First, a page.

Peter Senge has lectured extensively throughout the world, translating the abstract ideas of systems theory into tools for better understanding economic and organizational change. He studies decentralizing the role of leadership in organizations so as to enhance the ability of employees to work productively toward common goals, and the managerial and institutional changes needed to build more sustainable enterprises, which are seen to be businesses that foster social and natural as well as economic well-being. Senge’s work articulates a cornerstone position of human values in the workplace: namely, that vision, purpose, reflectiveness, and systems thinking are all essential components to an organization realizing its true potential. He has worked with leaders in business, education, civil society, health care, and government.
Senge is a senior lecturer at the Massachusetts Institute of Technology. He is also founding chair of the Society for Organizational Learning (SoL), a global community of corporations, researchers, and consultants dedicated to the “interdependent development of people and their institutions.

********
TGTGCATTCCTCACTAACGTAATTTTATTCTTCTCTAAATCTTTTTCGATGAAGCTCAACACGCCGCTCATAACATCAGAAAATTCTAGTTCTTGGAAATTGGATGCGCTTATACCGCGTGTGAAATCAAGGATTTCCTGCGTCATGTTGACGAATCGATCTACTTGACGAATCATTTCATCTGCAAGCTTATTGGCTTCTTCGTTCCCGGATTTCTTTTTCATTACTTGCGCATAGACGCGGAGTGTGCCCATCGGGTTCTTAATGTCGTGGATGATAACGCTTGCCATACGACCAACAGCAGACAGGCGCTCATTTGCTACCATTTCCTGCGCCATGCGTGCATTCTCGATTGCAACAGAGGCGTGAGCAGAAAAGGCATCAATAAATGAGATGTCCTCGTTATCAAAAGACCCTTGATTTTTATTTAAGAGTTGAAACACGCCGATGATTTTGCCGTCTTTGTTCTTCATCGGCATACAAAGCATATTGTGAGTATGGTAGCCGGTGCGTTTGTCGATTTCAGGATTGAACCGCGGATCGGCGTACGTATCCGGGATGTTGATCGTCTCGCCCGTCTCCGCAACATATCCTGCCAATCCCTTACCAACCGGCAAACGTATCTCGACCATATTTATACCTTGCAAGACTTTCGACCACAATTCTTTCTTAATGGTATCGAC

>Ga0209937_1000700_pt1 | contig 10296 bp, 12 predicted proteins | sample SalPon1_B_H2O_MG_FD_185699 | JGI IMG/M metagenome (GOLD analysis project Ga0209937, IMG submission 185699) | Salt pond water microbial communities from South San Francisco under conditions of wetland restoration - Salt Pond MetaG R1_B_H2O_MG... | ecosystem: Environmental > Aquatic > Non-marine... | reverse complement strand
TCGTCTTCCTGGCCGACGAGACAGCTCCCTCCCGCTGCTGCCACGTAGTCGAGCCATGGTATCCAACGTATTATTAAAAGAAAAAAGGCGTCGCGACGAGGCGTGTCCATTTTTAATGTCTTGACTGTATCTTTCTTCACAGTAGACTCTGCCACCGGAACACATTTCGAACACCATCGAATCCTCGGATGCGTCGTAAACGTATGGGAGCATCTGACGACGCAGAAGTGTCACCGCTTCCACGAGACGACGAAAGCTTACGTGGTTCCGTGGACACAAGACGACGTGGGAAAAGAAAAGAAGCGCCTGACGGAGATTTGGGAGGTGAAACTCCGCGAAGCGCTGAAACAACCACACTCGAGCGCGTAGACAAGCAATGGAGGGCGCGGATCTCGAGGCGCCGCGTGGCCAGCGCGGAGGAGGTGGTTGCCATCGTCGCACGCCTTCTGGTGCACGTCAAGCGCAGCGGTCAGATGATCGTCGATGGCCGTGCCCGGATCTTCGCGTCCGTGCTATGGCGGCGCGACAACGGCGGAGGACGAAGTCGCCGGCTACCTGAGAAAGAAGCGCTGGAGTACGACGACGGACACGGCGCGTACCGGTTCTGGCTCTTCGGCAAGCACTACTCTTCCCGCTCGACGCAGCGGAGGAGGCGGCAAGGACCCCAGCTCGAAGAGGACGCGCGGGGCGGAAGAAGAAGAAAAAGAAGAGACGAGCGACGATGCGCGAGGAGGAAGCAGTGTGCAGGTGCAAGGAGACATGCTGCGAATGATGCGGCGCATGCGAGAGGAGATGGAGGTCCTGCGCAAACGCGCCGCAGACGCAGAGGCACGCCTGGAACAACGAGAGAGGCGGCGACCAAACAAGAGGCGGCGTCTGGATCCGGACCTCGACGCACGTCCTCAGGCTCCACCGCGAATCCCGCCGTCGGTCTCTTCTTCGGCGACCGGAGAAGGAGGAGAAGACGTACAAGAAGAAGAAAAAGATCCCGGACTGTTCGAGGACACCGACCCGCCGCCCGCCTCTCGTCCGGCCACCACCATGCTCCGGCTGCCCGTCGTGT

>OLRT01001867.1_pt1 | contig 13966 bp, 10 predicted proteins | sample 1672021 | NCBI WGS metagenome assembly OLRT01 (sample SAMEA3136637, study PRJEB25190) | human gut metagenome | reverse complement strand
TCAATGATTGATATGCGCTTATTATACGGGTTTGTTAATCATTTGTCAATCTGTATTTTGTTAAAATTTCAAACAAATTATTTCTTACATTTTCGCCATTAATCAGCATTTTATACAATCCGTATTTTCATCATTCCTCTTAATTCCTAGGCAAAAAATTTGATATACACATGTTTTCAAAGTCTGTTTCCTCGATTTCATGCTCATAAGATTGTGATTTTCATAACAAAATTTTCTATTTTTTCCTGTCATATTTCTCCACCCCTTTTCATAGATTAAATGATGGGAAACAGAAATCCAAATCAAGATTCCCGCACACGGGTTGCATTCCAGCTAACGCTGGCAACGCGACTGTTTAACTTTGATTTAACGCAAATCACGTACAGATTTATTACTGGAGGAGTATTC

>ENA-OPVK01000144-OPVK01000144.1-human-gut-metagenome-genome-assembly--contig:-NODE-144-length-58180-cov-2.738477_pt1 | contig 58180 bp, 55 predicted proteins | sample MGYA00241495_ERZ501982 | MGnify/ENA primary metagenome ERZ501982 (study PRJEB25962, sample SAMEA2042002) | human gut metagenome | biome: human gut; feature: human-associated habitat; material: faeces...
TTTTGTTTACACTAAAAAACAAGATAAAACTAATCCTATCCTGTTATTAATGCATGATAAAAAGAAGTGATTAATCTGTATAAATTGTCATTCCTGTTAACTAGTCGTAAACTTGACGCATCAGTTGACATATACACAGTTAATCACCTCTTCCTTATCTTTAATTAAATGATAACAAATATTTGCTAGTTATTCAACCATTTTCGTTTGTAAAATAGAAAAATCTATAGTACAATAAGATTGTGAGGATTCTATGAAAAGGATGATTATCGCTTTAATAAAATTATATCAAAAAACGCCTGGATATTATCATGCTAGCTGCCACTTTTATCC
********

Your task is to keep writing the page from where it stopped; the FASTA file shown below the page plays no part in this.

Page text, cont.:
He is the author of the widely acclaimed book, The Fifth Discipline: The Art and Practice of The Learning Organization (1990) and co-author of The Fifth Discipline Fieldbook: Strategies and Tools for Building a Learning Organization (1994) and a second field-book, The Dance of Change: The Challenges to Sustaining Momentum in Learning Organization. Senge co-authored, Presence: Human Purpose and the Field of the Future, which gives readers an intimate look at the development of a new theory about change and learning. Most recently Senge authored, The Necessary Revolution: How Individuals and Organizations Are Working Together to Create a Sustainable World.
The Journal of Business Strategy (September/October 1999) named Peter M. Senge one of the 24 people who has had the greatest influence on business strategy over the last 100 years. The Financial Times (2000) named him one of the world’s “top management gurus.” Business Week (October 2001) rated Senge one of the Top Ten Management Gurus.